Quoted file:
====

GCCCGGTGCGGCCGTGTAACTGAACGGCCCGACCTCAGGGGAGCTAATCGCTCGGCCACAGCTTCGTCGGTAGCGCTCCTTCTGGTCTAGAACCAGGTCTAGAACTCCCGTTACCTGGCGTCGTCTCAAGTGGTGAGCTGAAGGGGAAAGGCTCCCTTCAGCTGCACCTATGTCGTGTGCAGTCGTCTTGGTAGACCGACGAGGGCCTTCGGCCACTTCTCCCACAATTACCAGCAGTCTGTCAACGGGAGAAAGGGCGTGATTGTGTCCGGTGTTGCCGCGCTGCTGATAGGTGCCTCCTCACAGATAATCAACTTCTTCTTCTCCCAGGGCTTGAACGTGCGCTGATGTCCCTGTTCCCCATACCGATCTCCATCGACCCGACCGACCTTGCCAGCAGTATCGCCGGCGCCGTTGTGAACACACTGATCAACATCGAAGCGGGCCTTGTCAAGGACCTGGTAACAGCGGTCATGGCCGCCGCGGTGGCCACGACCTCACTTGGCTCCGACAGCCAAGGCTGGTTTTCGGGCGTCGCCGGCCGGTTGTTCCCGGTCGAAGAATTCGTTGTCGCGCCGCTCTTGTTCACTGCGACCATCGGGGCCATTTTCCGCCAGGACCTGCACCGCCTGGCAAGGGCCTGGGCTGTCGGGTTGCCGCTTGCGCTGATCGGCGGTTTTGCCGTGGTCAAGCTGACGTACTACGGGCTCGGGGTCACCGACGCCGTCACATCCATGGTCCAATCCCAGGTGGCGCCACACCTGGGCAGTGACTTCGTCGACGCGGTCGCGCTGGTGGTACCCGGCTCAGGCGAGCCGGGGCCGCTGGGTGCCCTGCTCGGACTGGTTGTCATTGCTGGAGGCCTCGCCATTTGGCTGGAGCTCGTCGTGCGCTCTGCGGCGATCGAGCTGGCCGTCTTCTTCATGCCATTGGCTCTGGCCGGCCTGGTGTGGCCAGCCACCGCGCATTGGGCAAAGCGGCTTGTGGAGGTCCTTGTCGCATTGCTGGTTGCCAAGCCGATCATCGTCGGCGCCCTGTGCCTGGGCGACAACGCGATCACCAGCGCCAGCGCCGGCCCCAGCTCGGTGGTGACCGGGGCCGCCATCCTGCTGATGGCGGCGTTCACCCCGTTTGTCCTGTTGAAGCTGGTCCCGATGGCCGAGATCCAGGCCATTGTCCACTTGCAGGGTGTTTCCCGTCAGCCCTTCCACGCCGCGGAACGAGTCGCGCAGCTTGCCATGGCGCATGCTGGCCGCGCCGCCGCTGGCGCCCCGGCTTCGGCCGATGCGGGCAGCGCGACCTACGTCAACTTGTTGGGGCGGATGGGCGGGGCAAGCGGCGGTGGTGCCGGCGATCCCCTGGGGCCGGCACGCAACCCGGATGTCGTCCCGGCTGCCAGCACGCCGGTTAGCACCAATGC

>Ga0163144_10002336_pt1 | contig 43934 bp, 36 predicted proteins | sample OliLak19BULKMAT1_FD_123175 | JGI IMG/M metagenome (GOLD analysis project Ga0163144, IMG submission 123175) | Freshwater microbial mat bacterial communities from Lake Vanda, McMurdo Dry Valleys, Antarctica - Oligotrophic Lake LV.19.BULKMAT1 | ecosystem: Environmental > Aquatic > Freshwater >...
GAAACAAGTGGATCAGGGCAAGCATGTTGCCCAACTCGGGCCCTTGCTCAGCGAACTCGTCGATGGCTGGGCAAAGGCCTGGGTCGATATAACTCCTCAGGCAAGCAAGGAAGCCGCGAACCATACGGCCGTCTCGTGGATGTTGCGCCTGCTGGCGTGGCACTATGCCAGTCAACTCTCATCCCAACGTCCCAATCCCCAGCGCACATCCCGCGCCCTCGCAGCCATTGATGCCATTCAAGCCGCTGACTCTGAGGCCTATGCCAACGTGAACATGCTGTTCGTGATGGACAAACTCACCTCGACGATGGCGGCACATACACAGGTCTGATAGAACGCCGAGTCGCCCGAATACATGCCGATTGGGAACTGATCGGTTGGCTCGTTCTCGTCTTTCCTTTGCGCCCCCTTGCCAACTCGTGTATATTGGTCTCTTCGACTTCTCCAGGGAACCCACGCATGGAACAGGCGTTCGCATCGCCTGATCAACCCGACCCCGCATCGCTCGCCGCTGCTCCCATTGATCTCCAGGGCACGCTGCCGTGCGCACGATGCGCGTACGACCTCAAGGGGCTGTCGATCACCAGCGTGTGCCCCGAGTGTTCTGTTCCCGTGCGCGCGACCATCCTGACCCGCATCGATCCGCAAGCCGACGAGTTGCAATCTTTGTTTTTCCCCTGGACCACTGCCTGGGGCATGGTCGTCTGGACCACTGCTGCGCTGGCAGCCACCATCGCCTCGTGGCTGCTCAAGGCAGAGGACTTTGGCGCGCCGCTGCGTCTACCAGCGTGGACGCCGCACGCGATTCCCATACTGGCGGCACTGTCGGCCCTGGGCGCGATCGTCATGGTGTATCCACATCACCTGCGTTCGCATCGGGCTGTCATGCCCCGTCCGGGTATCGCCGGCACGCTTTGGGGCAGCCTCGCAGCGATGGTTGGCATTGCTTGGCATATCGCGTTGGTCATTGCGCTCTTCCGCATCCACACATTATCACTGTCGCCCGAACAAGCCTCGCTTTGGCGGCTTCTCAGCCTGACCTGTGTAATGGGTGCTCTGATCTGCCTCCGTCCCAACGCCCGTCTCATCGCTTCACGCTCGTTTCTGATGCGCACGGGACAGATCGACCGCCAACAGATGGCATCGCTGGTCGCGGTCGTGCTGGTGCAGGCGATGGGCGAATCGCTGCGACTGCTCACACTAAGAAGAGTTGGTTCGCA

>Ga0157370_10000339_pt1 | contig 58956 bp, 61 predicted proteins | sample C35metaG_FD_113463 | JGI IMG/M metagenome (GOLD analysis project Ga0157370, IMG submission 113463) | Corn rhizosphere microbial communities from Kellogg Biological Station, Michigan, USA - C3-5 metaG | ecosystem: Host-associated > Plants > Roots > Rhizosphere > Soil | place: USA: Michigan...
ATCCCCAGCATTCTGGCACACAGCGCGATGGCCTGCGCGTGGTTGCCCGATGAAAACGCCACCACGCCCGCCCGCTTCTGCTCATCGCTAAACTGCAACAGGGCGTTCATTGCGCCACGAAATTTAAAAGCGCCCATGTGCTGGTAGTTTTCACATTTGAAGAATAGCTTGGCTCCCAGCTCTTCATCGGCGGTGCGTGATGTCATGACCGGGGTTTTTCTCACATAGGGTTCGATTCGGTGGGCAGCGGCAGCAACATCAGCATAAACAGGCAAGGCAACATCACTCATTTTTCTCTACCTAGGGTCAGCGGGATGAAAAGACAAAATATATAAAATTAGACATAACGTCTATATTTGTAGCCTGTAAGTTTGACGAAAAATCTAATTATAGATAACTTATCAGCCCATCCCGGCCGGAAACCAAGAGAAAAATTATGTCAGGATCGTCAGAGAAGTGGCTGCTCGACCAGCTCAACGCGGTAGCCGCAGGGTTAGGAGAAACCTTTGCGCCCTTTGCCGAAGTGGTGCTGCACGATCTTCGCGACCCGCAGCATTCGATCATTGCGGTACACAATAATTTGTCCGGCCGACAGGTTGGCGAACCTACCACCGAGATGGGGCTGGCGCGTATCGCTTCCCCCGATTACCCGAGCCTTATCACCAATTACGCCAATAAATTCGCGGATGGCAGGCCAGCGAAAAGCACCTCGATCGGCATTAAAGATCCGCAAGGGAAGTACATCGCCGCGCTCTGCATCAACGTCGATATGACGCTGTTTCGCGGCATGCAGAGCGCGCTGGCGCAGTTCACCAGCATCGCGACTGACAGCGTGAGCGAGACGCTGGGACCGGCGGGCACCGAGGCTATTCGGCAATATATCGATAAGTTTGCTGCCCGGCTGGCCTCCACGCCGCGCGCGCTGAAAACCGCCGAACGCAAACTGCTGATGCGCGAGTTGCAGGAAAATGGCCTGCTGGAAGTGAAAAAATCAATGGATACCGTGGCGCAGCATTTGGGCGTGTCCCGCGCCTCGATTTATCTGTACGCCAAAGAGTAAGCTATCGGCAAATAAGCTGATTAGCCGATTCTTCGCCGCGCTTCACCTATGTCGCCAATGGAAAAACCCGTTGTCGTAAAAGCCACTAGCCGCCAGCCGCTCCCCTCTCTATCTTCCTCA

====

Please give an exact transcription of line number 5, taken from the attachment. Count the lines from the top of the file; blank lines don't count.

ATCCCCAGCATTCTGGCACACAGCGCGATGGCCTGCGCGTGGTTGCCCGATGAAAACGCCACCACGCCCGCCCGCTTCTGCTCATCGCTAAACTGCAACAGGGCGTTCATTGCGCCACGAAATTTAAAAGCGCCCATGTGCTGGTAGTTTTCACATTTGAAGAATAGCTTGGCTCCCAGCTCTTCATCGGCGGTGCGTGATGTCATGACCGGGGTTTTTCTCACATAGGGTTCGATTCGGTGGGCAGCGGCAGCAACATCAGCATAAACAGGCAAGGCAACATCACTCATTTTTCTCTACCTAGGGTCAGCGGGATGAAAAGACAAAATATATAAAATTAGACATAACGTCTATATTTGTAGCCTGTAAGTTTGACGAAAAATCTAATTATAGATAACTTATCAGCCCATCCCGGCCGGAAACCAAGAGAAAAATTATGTCAGGATCGTCAGAGAAGTGGCTGCTCGACCAGCTCAACGCGGTAGCCGCAGGGTTAGGAGAAACCTTTGCGCCCTTTGCCGAAGTGGTGCTGCACGATCTTCGCGACCCGCAGCATTCGATCATTGCGGTACACAATAATTTGTCCGGCCGACAGGTTGGCGAACCTACCACCGAGATGGGGCTGGCGCGTATCGCTTCCCCCGATTACCCGAGCCTTATCACCAATTACGCCAATAAATTCGCGGATGGCAGGCCAGCGAAAAGCACCTCGATCGGCATTAAAGATCCGCAAGGGAAGTACATCGCCGCGCTCTGCATCAACGTCGATATGACGCTGTTTCGCGGCATGCAGAGCGCGCTGGCGCAGTTCACCAGCATCGCGACTGACAGCGTGAGCGAGACGCTGGGACCGGCGGGCACCGAGGCTATTCGGCAATATATCGATAAGTTTGCTGCCCGGCTGGCCTCCACGCCGCGCGCGCTGAAAACCGCCGAACGCAAACTGCTGATGCGCGAGTTGCAGGAAAATGGCCTGCTGGAAGTGAAAAAATCAATGGATACCGTGGCGCAGCATTTGGGCGTGTCCCGCGCCTCGATTTATCTGTACGCCAAAGAGTAAGCTATCGGCAAATAAGCTGATTAGCCGATTCTTCGCCGCGCTTCACCTATGTCGCCAATGGAAAAACCCGTTGTCGTAAAAGCCACTAGCCGCCAGCCGCTCCCCTCTCTATCTTCCTCA